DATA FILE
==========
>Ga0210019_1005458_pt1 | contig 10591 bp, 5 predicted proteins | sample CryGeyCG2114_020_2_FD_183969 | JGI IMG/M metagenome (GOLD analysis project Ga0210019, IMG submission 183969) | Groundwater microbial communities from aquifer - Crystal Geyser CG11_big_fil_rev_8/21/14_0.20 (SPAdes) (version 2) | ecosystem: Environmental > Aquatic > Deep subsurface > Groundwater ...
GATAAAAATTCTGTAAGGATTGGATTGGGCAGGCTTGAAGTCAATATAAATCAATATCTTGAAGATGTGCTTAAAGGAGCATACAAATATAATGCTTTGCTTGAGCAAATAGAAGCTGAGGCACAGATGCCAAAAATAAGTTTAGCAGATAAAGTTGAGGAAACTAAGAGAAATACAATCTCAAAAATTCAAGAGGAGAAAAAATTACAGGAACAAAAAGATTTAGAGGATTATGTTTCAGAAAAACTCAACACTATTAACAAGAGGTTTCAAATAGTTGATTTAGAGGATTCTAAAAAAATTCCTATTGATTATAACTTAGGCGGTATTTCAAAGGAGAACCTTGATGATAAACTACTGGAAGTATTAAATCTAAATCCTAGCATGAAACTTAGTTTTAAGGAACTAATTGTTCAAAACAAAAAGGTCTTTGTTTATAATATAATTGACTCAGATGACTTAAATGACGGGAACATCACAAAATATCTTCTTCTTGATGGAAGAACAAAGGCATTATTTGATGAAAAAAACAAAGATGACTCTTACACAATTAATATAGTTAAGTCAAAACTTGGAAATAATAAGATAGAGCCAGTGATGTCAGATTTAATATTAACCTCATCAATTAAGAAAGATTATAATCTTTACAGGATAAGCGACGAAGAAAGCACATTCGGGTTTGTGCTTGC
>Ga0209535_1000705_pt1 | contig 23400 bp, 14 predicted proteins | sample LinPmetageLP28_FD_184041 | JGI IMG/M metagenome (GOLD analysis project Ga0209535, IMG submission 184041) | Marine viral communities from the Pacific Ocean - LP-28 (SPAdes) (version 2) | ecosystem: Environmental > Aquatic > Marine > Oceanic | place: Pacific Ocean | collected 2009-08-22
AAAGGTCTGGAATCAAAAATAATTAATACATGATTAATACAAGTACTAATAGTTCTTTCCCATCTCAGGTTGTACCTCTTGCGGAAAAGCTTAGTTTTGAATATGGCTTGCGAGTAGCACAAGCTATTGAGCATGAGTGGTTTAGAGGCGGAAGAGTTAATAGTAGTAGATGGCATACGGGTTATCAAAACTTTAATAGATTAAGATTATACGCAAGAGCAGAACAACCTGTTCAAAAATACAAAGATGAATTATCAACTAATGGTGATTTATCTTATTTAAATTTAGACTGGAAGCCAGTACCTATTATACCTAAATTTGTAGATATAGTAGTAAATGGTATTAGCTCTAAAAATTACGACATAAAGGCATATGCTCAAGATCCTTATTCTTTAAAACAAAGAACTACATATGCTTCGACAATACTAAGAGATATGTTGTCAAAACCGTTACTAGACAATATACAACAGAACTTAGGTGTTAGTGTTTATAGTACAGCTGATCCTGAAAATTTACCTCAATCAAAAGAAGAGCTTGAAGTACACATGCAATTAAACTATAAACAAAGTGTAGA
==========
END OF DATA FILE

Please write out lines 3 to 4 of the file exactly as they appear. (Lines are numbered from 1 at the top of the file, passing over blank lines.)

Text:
>Ga0209535_1000705_pt1 | contig 23400 bp, 14 predicted proteins | sample LinPmetageLP28_FD_184041 | JGI IMG/M metagenome (GOLD analysis project Ga0209535, IMG submission 184041) | Marine viral communities from the Pacific Ocean - LP-28 (SPAdes) (version 2) | ecosystem: Environmental > Aquatic > Marine > Oceanic | place: Pacific Ocean | collected 2009-08-22
AAAGGTCTGGAATCAAAAATAATTAATACATGATTAATACAAGTACTAATAGTTCTTTCCCATCTCAGGTTGTACCTCTTGCGGAAAAGCTTAGTTTTGAATATGGCTTGCGAGTAGCACAAGCTATTGAGCATGAGTGGTTTAGAGGCGGAAGAGTTAATAGTAGTAGATGGCATACGGGTTATCAAAACTTTAATAGATTAAGATTATACGCAAGAGCAGAACAACCTGTTCAAAAATACAAAGATGAATTATCAACTAATGGTGATTTATCTTATTTAAATTTAGACTGGAAGCCAGTACCTATTATACCTAAATTTGTAGATATAGTAGTAAATGGTATTAGCTCTAAAAATTACGACATAAAGGCATATGCTCAAGATCCTTATTCTTTAAAACAAAGAACTACATATGCTTCGACAATACTAAGAGATATGTTGTCAAAACCGTTACTAGACAATATACAACAGAACTTAGGTGTTAGTGTTTATAGTACAGCTGATCCTGAAAATTTACCTCAATCAAAAGAAGAGCTTGAAGTACACATGCAATTAAACTATAAACAAAGTGTAGA